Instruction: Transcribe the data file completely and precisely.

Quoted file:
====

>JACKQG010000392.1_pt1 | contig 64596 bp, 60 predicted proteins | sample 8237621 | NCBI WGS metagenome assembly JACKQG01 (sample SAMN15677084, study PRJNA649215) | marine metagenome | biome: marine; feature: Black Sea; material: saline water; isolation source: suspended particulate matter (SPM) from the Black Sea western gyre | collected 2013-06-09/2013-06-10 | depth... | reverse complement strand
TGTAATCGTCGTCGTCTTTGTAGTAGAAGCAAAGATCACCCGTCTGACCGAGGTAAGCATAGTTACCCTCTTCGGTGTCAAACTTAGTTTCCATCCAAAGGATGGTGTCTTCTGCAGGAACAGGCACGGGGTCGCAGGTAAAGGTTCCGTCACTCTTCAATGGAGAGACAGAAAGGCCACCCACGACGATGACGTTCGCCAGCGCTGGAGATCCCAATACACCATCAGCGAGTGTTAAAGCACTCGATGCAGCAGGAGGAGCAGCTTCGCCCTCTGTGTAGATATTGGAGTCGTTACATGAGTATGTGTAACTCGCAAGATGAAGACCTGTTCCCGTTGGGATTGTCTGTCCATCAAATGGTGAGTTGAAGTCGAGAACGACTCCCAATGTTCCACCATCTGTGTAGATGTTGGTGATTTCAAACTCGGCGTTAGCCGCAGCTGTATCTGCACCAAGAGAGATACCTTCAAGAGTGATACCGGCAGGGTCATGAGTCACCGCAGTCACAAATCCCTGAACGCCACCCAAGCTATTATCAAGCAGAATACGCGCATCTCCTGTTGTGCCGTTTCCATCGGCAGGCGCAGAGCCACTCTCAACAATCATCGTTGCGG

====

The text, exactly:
>JACKQG010000392.1_pt1 | contig 64596 bp, 60 predicted proteins | sample 8237621 | NCBI WGS metagenome assembly JACKQG01 (sample SAMN15677084, study PRJNA649215) | marine metagenome | biome: marine; feature: Black Sea; material: saline water; isolation source: suspended particulate matter (SPM) from the Black Sea western gyre | collected 2013-06-09/2013-06-10 | depth... | reverse complement strand
TGTAATCGTCGTCGTCTTTGTAGTAGAAGCAAAGATCACCCGTCTGACCGAGGTAAGCATAGTTACCCTCTTCGGTGTCAAACTTAGTTTCCATCCAAAGGATGGTGTCTTCTGCAGGAACAGGCACGGGGTCGCAGGTAAAGGTTCCGTCACTCTTCAATGGAGAGACAGAAAGGCCACCCACGACGATGACGTTCGCCAGCGCTGGAGATCCCAATACACCATCAGCGAGTGTTAAAGCACTCGATGCAGCAGGAGGAGCAGCTTCGCCCTCTGTGTAGATATTGGAGTCGTTACATGAGTATGTGTAACTCGCAAGATGAAGACCTGTTCCCGTTGGGATTGTCTGTCCATCAAATGGTGAGTTGAAGTCGAGAACGACTCCCAATGTTCCACCATCTGTGTAGATGTTGGTGATTTCAAACTCGGCGTTAGCCGCAGCTGTATCTGCACCAAGAGAGATACCTTCAAGAGTGATACCGGCAGGGTCATGAGTCACCGCAGTCACAAATCCCTGAACGCCACCCAAGCTATTATCAAGCAGAATACGCGCATCTCCTGTTGTGCCGTTTCCATCGGCAGGCGCAGAGCCACTCTCAACAATCATCGTTGCGG